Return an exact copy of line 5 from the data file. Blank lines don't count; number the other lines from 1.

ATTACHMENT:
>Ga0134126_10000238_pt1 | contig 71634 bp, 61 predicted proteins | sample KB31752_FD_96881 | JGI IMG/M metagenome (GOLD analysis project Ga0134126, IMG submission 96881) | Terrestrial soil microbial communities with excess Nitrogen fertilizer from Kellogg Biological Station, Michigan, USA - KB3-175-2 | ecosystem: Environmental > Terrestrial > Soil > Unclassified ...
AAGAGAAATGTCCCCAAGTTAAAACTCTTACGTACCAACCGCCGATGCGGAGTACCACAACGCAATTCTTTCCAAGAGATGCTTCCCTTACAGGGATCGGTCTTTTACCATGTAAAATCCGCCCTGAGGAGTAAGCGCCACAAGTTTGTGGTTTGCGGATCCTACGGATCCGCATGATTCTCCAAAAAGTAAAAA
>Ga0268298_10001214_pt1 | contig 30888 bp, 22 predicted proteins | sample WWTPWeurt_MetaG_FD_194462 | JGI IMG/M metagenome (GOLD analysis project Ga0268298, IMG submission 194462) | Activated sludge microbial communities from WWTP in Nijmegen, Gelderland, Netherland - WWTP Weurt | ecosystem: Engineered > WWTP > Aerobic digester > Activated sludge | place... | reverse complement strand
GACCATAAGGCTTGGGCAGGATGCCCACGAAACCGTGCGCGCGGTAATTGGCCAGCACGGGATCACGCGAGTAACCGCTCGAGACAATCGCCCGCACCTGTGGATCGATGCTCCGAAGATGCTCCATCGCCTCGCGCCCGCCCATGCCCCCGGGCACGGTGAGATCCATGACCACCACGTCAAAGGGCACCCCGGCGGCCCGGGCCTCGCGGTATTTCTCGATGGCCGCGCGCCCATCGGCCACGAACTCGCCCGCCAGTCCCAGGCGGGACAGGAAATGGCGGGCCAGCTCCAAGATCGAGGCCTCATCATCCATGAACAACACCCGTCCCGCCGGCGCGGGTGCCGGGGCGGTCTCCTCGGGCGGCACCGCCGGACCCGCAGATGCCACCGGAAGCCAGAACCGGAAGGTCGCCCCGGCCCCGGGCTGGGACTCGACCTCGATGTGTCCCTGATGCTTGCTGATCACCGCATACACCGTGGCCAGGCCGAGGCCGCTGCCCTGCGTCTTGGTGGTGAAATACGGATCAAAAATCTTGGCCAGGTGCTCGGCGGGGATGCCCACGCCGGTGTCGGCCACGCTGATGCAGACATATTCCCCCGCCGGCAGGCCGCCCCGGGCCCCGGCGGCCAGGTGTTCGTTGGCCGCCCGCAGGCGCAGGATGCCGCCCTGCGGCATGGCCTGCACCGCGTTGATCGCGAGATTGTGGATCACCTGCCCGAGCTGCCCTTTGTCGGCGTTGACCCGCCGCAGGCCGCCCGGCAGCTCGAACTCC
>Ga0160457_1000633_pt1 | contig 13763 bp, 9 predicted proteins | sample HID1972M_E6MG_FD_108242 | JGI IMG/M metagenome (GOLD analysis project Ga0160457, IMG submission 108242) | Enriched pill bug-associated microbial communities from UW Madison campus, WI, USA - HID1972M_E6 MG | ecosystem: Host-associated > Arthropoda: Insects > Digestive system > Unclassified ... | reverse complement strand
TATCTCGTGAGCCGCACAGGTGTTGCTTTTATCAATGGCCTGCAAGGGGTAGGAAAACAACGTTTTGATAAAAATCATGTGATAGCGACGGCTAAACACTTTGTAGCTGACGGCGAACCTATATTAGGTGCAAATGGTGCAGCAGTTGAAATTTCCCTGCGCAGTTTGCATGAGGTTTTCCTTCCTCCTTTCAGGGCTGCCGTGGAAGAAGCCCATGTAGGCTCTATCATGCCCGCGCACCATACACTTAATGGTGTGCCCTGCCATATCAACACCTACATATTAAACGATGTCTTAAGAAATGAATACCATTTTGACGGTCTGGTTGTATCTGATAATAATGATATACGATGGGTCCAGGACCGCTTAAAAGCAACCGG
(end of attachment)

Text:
>Ga0160457_1000633_pt1 | contig 13763 bp, 9 predicted proteins | sample HID1972M_E6MG_FD_108242 | JGI IMG/M metagenome (GOLD analysis project Ga0160457, IMG submission 108242) | Enriched pill bug-associated microbial communities from UW Madison campus, WI, USA - HID1972M_E6 MG | ecosystem: Host-associated > Arthropoda: Insects > Digestive system > Unclassified ... | reverse complement strand